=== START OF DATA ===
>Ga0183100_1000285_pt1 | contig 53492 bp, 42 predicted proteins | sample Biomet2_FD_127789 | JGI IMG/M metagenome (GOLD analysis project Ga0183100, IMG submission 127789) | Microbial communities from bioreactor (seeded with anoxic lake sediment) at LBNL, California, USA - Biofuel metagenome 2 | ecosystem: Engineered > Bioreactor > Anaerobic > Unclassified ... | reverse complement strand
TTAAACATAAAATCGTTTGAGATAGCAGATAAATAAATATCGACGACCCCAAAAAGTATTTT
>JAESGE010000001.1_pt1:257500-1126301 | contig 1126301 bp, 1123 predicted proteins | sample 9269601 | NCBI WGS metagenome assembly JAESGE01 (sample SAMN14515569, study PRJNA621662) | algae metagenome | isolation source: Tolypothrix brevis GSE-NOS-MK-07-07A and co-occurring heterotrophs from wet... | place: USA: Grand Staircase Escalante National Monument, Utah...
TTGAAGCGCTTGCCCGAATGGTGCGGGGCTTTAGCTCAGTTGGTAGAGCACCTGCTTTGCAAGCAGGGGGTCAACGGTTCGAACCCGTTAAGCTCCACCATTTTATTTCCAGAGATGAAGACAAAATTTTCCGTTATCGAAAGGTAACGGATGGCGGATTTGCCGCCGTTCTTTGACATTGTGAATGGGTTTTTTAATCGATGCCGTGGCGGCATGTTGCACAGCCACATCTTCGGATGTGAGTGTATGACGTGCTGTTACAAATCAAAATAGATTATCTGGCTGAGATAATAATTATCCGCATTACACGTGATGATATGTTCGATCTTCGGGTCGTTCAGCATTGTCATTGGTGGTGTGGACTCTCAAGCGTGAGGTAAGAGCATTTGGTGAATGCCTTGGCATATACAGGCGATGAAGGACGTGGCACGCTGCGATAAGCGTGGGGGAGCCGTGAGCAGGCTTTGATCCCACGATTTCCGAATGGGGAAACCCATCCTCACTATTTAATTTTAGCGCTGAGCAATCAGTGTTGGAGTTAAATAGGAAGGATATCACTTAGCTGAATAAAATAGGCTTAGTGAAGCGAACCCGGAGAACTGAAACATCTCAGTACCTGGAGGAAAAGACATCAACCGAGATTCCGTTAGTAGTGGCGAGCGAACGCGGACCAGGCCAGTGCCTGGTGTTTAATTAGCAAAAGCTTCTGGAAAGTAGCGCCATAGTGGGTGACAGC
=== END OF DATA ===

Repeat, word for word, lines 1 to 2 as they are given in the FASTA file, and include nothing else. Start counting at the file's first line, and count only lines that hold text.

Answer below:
>Ga0183100_1000285_pt1 | contig 53492 bp, 42 predicted proteins | sample Biomet2_FD_127789 | JGI IMG/M metagenome (GOLD analysis project Ga0183100, IMG submission 127789) | Microbial communities from bioreactor (seeded with anoxic lake sediment) at LBNL, California, USA - Biofuel metagenome 2 | ecosystem: Engineered > Bioreactor > Anaerobic > Unclassified ... | reverse complement strand
TTAAACATAAAATCGTTTGAGATAGCAGATAAATAAATATCGACGACCCCAAAAAGTATTTT